Leader as nurturer of talents

When former General Electric CEO Jack Welch visited the Stanford Graduate School of Business two years ago to talk about leadership and his book, Winning, he made a simple comment to the audience: "Leadership is not about you. It's about the people who work for you."

by Stanford Graduate School of Business
Last Updated: 23 Jul 2013

"The day you become a leader, it becomes about them," Welch said.

"Your job is to walk around with a can of water in one hand and a can of fertilizer in the other hand. Think of your team as seeds and try to build a garden. It's about building these people," he insisted. "Only you will know the team."

Welch was saying that the minute you move from being a task-oriented professional to being a manager of people, it stops being about your individual talents, your successes, and starts being all about coaching, motivating, teaching, supporting, removing roadblocks, and finding resources for your employees.

According to Stanford Graduate School of Business dean Robert L. Joss, leadership is about celebrating their victories and rewarding them; helping them analyze when things don't go to plan. "Their successes become your successes. Their failures are yours too." Dean argues that too many people today think leading is exclusively about their own performance. Even some of those who become CEOs, usually highly intelligent people who worked hard to get where they are, turn into self-aggrandizing individuals once they hit the executive suite.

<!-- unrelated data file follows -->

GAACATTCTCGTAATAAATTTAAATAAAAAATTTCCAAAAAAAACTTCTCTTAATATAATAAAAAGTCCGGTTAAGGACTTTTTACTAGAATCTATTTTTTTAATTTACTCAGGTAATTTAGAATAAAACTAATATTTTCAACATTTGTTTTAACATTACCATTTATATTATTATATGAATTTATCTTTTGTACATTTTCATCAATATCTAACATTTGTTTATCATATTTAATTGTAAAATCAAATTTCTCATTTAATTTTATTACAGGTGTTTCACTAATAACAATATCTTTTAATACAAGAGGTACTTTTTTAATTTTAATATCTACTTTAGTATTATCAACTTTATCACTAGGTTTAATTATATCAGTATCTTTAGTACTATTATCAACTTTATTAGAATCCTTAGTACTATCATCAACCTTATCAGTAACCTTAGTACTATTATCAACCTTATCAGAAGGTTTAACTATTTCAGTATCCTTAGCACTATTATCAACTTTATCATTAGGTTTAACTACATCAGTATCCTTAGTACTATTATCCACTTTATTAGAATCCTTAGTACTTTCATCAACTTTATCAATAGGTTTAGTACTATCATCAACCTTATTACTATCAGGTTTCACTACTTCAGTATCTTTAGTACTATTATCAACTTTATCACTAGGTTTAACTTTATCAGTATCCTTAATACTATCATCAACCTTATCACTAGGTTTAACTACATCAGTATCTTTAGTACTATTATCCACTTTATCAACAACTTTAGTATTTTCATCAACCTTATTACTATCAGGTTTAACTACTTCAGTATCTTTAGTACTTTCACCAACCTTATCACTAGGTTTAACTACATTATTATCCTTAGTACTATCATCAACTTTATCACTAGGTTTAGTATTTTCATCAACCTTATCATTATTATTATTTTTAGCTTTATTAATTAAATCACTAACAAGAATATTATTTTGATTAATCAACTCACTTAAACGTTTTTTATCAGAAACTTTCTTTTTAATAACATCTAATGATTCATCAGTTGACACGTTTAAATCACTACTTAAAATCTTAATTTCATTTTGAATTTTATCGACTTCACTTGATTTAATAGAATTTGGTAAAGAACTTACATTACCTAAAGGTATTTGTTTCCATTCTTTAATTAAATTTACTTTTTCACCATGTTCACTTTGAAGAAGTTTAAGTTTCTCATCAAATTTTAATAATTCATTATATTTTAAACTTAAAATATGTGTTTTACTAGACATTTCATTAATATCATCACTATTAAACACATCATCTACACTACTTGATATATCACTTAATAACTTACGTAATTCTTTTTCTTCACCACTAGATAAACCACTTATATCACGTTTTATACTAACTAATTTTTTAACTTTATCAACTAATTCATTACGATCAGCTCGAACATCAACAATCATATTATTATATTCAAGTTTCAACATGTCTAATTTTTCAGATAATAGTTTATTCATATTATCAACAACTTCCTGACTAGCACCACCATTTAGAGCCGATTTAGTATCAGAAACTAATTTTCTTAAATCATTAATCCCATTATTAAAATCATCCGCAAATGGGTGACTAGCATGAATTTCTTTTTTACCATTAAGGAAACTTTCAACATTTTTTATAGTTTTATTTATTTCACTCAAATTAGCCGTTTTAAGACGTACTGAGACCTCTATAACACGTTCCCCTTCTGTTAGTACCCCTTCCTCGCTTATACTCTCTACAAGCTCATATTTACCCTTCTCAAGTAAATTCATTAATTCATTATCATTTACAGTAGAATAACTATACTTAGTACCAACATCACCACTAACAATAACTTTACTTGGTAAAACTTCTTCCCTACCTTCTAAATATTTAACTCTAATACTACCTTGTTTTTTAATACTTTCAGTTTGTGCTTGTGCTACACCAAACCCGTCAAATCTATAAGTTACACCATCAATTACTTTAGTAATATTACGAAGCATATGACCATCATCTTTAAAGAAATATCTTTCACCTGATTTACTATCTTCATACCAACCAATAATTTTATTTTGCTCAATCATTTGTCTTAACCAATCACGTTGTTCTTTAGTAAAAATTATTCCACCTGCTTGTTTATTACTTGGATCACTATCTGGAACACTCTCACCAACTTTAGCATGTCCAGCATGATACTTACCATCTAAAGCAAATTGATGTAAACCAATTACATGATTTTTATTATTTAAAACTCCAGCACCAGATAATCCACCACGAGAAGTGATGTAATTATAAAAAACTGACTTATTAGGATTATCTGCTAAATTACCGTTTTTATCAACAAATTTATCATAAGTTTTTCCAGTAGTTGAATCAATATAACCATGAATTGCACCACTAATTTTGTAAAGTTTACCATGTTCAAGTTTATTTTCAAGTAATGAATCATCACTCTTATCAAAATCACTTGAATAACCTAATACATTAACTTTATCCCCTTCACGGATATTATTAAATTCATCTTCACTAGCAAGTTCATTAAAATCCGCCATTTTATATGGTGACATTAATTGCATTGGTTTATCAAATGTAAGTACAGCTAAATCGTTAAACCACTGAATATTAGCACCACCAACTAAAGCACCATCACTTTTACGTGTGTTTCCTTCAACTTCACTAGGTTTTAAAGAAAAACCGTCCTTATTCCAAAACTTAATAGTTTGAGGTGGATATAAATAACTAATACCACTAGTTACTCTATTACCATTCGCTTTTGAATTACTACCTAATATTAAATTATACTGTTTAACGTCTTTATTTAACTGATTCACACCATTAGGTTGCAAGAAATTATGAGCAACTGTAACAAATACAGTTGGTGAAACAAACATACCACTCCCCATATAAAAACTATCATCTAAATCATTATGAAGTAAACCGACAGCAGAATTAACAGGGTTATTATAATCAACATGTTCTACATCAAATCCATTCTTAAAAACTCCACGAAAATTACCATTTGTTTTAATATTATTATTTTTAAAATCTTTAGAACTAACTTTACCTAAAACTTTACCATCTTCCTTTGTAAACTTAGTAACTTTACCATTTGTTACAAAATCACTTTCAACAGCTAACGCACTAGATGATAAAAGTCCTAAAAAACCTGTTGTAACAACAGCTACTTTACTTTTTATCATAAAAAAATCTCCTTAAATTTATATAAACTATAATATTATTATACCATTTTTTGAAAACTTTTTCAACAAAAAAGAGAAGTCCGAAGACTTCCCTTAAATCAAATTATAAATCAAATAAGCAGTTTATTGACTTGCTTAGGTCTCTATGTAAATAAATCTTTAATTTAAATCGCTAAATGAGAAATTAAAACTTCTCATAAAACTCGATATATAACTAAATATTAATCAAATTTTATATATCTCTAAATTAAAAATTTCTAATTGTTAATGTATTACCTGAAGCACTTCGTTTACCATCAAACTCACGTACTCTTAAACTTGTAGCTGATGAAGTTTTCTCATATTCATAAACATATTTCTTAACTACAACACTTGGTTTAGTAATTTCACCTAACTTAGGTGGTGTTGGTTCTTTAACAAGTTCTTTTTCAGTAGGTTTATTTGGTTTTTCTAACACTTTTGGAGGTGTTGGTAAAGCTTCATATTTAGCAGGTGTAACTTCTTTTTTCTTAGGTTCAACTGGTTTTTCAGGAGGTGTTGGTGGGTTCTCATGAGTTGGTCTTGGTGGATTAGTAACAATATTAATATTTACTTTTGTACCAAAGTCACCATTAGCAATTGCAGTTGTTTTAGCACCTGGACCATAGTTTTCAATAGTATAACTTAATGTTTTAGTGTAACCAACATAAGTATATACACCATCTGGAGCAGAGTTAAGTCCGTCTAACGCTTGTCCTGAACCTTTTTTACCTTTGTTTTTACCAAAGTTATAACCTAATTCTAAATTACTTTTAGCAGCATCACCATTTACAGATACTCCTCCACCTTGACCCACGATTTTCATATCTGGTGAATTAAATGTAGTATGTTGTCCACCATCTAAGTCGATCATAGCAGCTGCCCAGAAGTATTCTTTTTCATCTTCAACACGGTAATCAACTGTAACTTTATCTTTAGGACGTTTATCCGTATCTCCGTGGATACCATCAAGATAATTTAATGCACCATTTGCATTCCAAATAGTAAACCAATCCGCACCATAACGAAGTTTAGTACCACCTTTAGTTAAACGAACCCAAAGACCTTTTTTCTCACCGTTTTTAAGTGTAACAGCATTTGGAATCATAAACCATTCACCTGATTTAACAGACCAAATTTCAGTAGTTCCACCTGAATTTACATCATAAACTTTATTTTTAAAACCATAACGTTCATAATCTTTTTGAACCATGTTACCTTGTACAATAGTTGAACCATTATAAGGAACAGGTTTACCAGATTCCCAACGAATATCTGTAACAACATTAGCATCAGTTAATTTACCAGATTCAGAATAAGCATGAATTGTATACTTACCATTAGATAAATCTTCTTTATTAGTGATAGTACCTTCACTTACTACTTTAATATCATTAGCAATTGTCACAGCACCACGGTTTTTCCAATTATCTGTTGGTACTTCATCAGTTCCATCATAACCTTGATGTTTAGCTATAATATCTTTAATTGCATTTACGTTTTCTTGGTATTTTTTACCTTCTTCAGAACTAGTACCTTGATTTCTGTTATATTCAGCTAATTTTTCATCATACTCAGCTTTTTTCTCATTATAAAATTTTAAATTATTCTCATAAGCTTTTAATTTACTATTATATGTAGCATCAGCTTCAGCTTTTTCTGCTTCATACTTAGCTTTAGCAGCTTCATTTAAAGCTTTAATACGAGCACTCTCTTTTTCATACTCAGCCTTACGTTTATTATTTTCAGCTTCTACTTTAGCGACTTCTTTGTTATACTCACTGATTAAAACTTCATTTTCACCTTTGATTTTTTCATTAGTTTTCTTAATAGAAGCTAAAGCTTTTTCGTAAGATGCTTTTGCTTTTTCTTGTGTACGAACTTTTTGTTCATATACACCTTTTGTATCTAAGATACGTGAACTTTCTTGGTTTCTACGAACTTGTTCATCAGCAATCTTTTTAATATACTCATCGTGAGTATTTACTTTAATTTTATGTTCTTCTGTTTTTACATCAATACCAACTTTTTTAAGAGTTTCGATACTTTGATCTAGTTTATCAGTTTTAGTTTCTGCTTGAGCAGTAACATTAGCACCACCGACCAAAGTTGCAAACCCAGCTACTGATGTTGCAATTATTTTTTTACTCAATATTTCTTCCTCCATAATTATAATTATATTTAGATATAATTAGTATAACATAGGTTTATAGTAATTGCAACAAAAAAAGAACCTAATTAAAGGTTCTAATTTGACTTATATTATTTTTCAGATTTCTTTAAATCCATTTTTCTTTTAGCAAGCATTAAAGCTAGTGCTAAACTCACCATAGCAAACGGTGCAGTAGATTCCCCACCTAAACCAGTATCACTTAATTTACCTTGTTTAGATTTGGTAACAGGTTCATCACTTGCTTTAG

Joss says too many people, perhaps encouraged by the media, have developed an obsession with leaders. In his book on hierarchies, Top Down, Hal Leavitt covers a broad range of issues. Leavitt, who is the Kilpatrick Professor of Organizational Behavior emeritus at the Stanford, surmises that part of today's infatuation with the leadership discussion springs from the fact that we perceive organizations have become flatter, when they are still hierarchies, though changed ones that are "participative" and "groupy".

They have become harder to navigate with chains of command that are less clear. As a result, leadership qualities are more necessary for managers at every level, not just for those at the top of an authority pyramid.

Leavitt identifies three recurring themes of leadership: Transformation, persuasion, and competence. Leaders are able to transform or change a situation. They can influence others and motivate them to follow. They exude confidence and competence about what they are doing that inspires others.

Of prime importance, in the view of Joss, is the notion that leadership is about change and a leader must leverage those who work for him or her, empower and support them with regular feedback, rewards, and exchange of ideas. Sometimes leaders have to "weed the garden" in Welch's pithy vocabulary. The tough job of firing and hiring is part of creating an effective team.

One person, no matter how talented, cannot accomplish much in a managed organization of today's complexity and global reach.

Transforming through others is the job of the leader at any level. As Welch said: "The day you become a leader, your job is to take people who are already great and make them unbelievable."

It's Not About You
Robert L. Joss
Stanford School of Graduate Business, August 2007
An earlier version of this essay appeared in Stanford Business alumni magazine.

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